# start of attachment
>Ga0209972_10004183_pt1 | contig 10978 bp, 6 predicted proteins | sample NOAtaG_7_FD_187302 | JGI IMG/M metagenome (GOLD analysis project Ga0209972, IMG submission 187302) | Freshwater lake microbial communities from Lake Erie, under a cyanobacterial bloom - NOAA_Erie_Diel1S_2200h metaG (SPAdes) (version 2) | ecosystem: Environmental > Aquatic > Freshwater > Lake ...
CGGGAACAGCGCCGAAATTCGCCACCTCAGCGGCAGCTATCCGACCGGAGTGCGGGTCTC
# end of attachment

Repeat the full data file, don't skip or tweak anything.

>Ga0209972_10004183_pt1 | contig 10978 bp, 6 predicted proteins | sample NOAtaG_7_FD_187302 | JGI IMG/M metagenome (GOLD analysis project Ga0209972, IMG submission 187302) | Freshwater lake microbial communities from Lake Erie, under a cyanobacterial bloom - NOAA_Erie_Diel1S_2200h metaG (SPAdes) (version 2) | ecosystem: Environmental > Aquatic > Freshwater > Lake ...
CGGGAACAGCGCCGAAATTCGCCACCTCAGCGGCAGCTATCCGACCGGAGTGCGGGTCTC